Milwaukee's Vouchers Leave Public Schools More Than $29 Million Short

HARD DECISIONS AHEAD FOR SCHOOL OFFICIALS

Today as Milwaukee begins the new school year, the city's public schools are faced with a looming financial crisis brought on by the diversion of millions of dollars from the public schools' operating funds to pay the cost of vouchers for private and religious schools.

The State Department of Instruction unofficially estimates that 6,000 students will be participating in the private school vouchers program. Schools officials will have to slash spending on the public schools to pay for these vouchers. With a price tag of around $4,900 per voucher, that adds up to an overall loss to the public schools of $29.4 million -- a figure equal to the cost of approximately 500 experienced teachers or more than 850 new teachers.

"This could be a financial knockout punch delivered to 100,000 Milwaukee children who depend on the public schools for their education," said the Rev. Dr. Rolen Womack, pastor of Progressive Baptist Church in Milwaukee and a member of People For the American Way’s national African American Ministers Leadership Council. "The numbers foretell a harsh future for our schools -- one that is likely to include fewer teachers, fewer computers, fewer textbooks and research resources, and an overall decline in the quality of education for the vast majority of our children."

"The damage we can see coming in Milwaukee should give nightmares to every state legislature that is being wooed down the voucher path," said Elliot Mincberg, Legal Director of People For the American Way Foundation, which is challenging the diversion of public money to religious schools. "The fact is, vouchers are a very costly experiment and it’s our children who will be forced to foot the bill."

In Milwaukee, the impact of this loss of funds is multiplied by a provision in the law that requires the schools to pay the cost of the vouchers even for children in grades K-3 who have never been enrolled in a public school. These children were never included in the enrollment figures on which state aid to schools is based, yet the schools will see their state payments reduced by the cost of their vouchers.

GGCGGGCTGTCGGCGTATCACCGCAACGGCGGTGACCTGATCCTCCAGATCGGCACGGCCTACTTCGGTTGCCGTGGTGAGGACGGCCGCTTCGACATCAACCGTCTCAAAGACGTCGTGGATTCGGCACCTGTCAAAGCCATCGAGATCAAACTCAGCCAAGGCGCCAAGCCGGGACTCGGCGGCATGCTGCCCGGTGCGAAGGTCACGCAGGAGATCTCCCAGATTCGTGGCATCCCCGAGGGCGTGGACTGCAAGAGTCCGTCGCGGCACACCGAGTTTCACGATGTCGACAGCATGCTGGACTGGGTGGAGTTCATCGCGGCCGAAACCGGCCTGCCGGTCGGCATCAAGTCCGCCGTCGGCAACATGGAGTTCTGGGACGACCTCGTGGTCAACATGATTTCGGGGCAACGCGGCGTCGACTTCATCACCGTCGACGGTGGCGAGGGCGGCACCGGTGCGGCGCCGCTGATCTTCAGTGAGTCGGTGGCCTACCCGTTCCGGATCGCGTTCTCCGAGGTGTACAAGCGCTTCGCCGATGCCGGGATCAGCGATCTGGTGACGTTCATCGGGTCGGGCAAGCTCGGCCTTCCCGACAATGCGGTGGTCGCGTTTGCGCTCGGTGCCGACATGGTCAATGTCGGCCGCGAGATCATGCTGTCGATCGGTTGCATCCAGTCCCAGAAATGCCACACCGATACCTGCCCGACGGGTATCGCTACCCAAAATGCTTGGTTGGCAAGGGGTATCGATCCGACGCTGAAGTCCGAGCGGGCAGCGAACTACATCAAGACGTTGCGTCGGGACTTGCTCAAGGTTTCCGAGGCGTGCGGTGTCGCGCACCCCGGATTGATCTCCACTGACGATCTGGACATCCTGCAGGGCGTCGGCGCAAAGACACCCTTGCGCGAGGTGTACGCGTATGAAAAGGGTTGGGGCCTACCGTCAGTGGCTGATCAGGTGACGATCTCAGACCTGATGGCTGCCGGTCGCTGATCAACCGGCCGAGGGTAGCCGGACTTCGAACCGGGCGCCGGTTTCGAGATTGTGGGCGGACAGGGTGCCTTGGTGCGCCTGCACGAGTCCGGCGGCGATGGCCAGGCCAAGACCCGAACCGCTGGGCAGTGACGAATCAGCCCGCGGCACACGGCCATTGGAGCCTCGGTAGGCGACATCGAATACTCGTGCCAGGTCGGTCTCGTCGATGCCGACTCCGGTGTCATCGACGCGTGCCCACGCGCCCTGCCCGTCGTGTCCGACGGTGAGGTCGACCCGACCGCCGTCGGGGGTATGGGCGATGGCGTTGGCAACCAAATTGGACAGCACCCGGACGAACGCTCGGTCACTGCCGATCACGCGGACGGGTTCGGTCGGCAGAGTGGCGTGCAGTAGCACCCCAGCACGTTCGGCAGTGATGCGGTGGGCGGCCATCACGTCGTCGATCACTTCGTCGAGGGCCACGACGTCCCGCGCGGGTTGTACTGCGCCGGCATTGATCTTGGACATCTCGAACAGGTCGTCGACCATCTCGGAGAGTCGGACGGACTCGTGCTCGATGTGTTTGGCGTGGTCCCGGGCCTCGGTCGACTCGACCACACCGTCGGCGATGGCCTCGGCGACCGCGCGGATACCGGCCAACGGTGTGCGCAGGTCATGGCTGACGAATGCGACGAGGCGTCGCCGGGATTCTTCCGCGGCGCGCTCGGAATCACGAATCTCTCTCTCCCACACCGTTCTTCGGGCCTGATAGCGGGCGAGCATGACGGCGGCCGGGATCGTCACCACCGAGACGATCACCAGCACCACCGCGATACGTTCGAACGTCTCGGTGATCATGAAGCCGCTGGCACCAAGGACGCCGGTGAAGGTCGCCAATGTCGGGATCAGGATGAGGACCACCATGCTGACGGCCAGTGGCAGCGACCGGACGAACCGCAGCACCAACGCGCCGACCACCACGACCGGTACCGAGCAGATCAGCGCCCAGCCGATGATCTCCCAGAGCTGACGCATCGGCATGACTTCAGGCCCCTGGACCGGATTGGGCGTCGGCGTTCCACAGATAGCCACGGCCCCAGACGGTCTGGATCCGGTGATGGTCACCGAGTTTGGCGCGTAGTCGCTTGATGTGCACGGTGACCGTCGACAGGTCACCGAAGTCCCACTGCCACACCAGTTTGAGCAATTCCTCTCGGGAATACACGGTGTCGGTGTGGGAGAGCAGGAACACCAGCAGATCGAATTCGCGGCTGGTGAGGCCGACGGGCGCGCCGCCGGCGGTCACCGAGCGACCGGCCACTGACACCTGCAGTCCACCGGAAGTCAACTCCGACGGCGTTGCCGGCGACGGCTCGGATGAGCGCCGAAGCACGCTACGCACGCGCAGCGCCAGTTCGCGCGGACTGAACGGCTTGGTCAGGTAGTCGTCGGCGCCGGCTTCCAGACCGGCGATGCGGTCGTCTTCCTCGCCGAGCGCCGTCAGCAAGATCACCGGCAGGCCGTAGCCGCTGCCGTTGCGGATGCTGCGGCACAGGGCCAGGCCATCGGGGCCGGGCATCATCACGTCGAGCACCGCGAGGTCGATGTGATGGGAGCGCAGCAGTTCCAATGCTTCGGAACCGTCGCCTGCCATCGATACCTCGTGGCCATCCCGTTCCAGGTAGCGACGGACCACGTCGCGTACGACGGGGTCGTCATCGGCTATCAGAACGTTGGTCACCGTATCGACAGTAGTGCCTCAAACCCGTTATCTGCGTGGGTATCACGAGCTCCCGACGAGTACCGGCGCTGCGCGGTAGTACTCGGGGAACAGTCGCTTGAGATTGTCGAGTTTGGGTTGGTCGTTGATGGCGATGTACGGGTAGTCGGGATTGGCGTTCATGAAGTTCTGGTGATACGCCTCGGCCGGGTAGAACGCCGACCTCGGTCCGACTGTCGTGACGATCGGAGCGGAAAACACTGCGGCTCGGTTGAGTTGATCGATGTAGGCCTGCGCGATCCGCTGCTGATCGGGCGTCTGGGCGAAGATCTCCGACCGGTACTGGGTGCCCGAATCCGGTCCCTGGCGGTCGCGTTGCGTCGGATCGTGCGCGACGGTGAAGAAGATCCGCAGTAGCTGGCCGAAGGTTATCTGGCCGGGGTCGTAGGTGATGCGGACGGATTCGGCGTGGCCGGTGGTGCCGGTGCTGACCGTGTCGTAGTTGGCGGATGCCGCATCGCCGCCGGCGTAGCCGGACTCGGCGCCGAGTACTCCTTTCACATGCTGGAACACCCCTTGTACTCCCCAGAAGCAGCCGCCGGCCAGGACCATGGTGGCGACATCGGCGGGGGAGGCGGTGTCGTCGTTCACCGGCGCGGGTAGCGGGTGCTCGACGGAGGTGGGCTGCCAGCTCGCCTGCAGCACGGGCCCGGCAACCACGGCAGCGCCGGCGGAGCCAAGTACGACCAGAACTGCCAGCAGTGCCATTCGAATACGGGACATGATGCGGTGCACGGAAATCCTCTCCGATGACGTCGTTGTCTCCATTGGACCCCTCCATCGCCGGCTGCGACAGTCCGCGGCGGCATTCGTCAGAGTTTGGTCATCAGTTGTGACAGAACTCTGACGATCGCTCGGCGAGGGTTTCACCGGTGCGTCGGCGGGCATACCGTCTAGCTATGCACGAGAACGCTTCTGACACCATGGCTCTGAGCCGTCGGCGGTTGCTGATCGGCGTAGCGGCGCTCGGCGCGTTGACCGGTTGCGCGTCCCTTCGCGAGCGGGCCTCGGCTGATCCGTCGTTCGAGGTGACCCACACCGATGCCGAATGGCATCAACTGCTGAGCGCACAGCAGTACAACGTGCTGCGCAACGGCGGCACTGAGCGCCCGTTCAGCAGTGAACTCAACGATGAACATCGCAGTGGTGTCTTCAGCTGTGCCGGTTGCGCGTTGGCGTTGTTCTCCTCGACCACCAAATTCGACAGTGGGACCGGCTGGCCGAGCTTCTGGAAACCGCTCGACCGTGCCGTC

The shortfall in Milwaukee could actually grow during the year if more parents elect to move their children into the voucher system after the school year has started. The program was created to provide vouchers for up to 15,000 students. If the maximum number of parents opt to participate in the voucher program, this would produce a cost to the schools in this and future years as high as $73.5 million -- or nearly ten percent of the school operations budget for this year.

A loss of this magnitude is likely to send school officials scrambling to cut expenditures to make up the difference. While school officials have not made public any contingency plans at this point, the FY99 budget, which is due to be finalized in October, contains a number of initiatives and expenditures that may be imperiled by the need for budget cuts. These include:

  • Expanding choice within the public schools by expanding popular programs such as special focus high school programs, the Montessori program, all-day kindergarten, and the Early Childhood Center. The estimated cost of this expansion is $374 million.
  • Continuing summer school remedial programs in the core academic subjects of reading, math, science, writing, and social studies, which were reinstated this year after a six-year absence. The FY99 budget includes $6.7 million for this purpose.
  • A special initiative to improve reading at the twenty lowest performing schools, which is budgeted at about $50 million for the year.
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